MasterCard Canada sets new tone in fee battle
A small-business group has won lower merchant fees for its members from MasterCard Canada, a move that could put more pressure on credit-card firms to reduce their rates and prompt other associations to seek preferential pricing.
The Canadian Federation of Independent Business, which represents more than 100,000 small firms, is set to unveil on Thursday a deal with MasterCard that will reduce most of CFIB members’ transaction fees to levels that are now offered to just a small number of the country’s largest merchants, those with annual MasterCard sales of $3-billion or more.
It will mean that, starting on April 3, most members’ interchange fees for regular credit cards will drop by 12.5 per cent to 1.26 per cent of the value of a customer’s purchase from 1.44 per cent currently.
Those rates will decrease by 22 per cent for premium credit cards – to 1.38 per cent from 1.77 per cent – and by 7.8 per cent for ultrapremium plastic, to 1.9 per cent from 2.06 per cent.
The initiative comes amid rising pressure from retailers and other businesses for lower credit-card fees, highlighted last summer when discount behemoth Wal-Mart Canada Corp. stopped accepting Visa cards in Thunder Bay and Manitoba, complaining that the fees were “unacceptably high.”
In January, Wal-Mart and Visa came to an agreement that ended the dispute, although neither side has disclosed the details of their deal.
In the latest CFIB-MasterCard agreement, “what this shows is that the landscape has changed,” Dan Kelly, president of the CFIB, said in an interview. In the past, “merchants have felt rather powerless in terms of influencing the rates that they pay. But in the last few years, with a lot of leadership from the credit-card industry, from the payments industry and some help from government, things have changed an awful lot.”
CFIB’s move to get better rates for its members marks a new front in the credit-card-fee battle. Individual companies, such as retail giants Wal-Mart and Costco Wholesale Corp., have reached their own deals with Visa and MasterCard, respectively, for some breaks.
But associations have not secured their own interchange fees for their members collectively.
Indeed, CFIB and other groups have raised concerns that the deals for the big companies could lead to higher costs for smaller businesses.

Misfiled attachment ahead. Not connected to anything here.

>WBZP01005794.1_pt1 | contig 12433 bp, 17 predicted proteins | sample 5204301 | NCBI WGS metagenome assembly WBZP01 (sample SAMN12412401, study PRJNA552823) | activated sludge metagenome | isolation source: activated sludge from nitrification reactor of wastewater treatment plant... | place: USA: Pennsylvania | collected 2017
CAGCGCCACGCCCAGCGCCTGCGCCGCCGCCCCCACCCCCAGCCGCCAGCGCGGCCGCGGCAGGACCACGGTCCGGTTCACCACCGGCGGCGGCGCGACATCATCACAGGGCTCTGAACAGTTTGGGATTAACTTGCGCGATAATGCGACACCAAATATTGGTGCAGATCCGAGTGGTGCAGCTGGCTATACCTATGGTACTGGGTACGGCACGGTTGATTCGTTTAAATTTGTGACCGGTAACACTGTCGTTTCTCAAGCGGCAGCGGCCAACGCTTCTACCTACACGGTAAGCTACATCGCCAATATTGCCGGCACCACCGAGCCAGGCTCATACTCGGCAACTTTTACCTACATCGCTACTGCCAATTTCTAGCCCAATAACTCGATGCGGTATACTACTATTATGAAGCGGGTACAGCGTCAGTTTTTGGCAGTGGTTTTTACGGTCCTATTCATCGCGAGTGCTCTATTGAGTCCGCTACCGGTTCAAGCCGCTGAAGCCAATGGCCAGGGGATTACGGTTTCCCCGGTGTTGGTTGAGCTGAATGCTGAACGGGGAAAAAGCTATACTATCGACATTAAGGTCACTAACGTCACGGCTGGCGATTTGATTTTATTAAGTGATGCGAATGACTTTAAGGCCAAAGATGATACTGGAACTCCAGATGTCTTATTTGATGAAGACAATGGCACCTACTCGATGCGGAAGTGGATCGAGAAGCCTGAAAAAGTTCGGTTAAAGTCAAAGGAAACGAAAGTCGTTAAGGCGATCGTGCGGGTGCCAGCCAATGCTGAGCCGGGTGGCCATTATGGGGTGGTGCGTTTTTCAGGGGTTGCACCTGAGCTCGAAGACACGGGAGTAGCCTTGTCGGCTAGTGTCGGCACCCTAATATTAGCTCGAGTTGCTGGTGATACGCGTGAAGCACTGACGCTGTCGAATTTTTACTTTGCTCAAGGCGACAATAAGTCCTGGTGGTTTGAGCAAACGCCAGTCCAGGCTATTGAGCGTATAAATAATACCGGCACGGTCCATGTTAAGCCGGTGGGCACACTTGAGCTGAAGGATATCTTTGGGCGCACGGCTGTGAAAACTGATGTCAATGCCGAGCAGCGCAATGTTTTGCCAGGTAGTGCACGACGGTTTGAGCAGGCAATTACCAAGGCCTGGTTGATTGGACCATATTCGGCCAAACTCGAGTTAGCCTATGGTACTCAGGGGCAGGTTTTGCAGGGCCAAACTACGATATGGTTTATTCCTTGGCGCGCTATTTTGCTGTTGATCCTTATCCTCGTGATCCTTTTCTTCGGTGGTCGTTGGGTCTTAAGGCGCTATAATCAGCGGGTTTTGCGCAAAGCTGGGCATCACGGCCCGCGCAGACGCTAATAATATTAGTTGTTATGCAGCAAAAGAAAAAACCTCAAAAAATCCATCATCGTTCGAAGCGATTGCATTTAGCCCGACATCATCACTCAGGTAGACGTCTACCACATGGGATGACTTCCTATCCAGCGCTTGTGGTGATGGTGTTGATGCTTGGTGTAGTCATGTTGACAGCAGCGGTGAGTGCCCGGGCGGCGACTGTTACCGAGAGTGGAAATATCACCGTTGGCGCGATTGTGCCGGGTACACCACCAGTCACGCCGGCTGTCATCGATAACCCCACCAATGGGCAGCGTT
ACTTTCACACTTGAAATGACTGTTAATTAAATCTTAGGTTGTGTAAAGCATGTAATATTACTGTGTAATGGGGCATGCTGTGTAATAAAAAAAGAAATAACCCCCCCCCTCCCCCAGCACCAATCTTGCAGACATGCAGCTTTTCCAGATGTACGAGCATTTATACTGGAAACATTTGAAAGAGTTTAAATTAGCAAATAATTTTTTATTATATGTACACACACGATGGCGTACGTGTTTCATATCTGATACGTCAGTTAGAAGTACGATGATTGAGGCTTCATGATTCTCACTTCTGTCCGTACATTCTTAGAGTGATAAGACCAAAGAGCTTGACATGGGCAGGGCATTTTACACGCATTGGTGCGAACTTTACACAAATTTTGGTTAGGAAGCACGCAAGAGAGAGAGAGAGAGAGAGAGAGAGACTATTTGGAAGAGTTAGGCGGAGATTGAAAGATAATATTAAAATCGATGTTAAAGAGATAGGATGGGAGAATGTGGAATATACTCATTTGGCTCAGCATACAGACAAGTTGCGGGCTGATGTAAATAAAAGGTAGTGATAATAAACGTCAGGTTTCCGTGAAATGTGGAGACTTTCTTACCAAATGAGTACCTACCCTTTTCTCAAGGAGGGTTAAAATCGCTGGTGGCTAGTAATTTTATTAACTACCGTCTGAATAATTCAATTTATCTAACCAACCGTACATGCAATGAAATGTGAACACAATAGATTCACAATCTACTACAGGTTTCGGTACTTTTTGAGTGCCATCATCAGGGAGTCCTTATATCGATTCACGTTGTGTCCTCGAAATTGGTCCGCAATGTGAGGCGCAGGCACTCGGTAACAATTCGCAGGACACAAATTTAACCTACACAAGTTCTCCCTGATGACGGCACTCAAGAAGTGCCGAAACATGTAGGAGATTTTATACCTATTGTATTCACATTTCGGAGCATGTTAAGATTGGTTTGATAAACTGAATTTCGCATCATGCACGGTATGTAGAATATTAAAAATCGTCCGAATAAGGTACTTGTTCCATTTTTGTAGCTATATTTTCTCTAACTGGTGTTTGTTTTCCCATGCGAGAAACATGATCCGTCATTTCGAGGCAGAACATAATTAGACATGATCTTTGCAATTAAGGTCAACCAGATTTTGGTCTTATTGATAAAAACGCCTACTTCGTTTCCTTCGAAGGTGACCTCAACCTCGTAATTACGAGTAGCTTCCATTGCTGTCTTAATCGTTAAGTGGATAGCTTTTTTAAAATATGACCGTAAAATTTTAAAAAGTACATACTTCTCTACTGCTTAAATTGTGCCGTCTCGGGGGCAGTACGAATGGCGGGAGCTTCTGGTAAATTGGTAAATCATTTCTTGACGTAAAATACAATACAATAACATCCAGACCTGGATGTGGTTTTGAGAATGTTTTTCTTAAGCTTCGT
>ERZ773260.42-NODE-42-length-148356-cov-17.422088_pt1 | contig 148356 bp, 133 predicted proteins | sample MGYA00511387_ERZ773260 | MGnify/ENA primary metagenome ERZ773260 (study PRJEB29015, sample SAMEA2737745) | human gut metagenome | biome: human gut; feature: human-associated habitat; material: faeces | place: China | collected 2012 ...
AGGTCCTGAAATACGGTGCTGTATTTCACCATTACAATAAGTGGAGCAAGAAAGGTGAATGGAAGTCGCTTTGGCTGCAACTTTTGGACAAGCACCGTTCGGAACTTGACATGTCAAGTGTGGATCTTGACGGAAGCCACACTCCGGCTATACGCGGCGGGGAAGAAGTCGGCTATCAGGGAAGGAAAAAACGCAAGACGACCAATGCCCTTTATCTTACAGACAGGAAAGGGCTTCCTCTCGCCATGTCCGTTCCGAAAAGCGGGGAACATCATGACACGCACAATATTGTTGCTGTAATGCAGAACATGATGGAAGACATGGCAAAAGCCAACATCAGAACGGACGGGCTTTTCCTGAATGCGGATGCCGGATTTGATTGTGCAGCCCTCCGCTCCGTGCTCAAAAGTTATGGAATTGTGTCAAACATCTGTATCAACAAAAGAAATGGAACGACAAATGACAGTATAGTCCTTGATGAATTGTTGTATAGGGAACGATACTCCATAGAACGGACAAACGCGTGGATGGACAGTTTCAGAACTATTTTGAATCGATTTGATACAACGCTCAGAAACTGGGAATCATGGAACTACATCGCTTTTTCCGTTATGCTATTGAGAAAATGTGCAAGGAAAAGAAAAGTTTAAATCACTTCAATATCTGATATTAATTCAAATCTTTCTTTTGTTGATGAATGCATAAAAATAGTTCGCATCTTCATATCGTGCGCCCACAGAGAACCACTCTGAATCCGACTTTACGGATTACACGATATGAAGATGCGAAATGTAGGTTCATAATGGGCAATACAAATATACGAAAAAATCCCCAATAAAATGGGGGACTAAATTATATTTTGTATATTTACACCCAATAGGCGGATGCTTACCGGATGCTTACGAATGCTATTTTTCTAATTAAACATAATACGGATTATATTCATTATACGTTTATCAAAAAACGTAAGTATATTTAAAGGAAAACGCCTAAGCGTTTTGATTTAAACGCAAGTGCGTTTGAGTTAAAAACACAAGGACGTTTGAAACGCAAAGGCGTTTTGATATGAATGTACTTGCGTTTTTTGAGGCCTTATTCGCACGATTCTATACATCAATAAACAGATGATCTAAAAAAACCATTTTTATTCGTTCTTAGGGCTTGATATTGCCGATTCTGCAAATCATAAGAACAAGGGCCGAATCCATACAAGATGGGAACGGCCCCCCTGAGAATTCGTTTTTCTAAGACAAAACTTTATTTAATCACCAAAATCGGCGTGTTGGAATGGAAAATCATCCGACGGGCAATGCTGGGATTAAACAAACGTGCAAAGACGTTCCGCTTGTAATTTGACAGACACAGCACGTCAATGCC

The CFIB-MasterCard agreement now opens the door for other associations to follow suit, said Richard Crone of payments specialist Crone Consulting LLC in San Carlos, Calif.
The credit-card companies “will be deluged by others trying to do the same,” Mr. Crone predicted. He wasn’t aware of any other association that has got preferential interchange fees. (Groups have secured preferential payment processor fees, which retailers also pay, but those are much lower than the interchange fees.)
But he also said the fees that CFIB won are just “token reductions” and still not close to the 0.3-per-cent rates that have been regulated in other markets, such as in Europe.
Brian Lang, president of MasterCard Canada, said offering a special interchange fee for an association sets a precedent in Canada. “Will there be more of them? Maybe, we’ll see how things go.”
He said interchange fees in Canada are the lowest among markets such as the United States, South America and the Asia-Pacific region – everywhere except in Europe and Australia.
He said higher rates are needed so the companies can invest in electronic-commerce innovation. “When rates are dropped down, it stifles that innovation,” he said.
MasterCard came to an agreement with CFIB because its members are an important engine of the Canadian economy and the shift to electronic payments, he said.
As well, the deal helps MasterCard honour its commitment to the federal government that it would reduce interchange fees to 1.5 per cent on average.
Last September, federal Finance Minister Bill Morneau said the government would review the fees charged by the credit card networks and the effects of the fee reductions.
Visa and MasterCard agreed in 2014 to lower their interchange fees to an average of 1.5 per cent for five years, starting in 2015, from 1.6 per cent and 1.7 per cent, respectively, thus avoiding having Ottawa set rates.
Both firms have said their audits have showed they’re in compliance, although they have not released the audits themselves.
The Small Business Matters Coalition is pushing Ottawa to institute a 0.3-per-cent interchange fee. “We want the rate that is in force in other jurisdictions,” said Gary Sands, the coalition’s chairman. The Retail Council of Canada is also pushing for lower rates.
Mr. Kelly said some of CFIB’s grocery and gas station members already have lower fees than its newly negotiated rates because of the categories they fit into under MasterCard’s rules. But the vast majority of CFIB members, which include some individual Canadian Tire, Home Hardware and Merry Maid franchisees, will benefit from the new agreement, he said.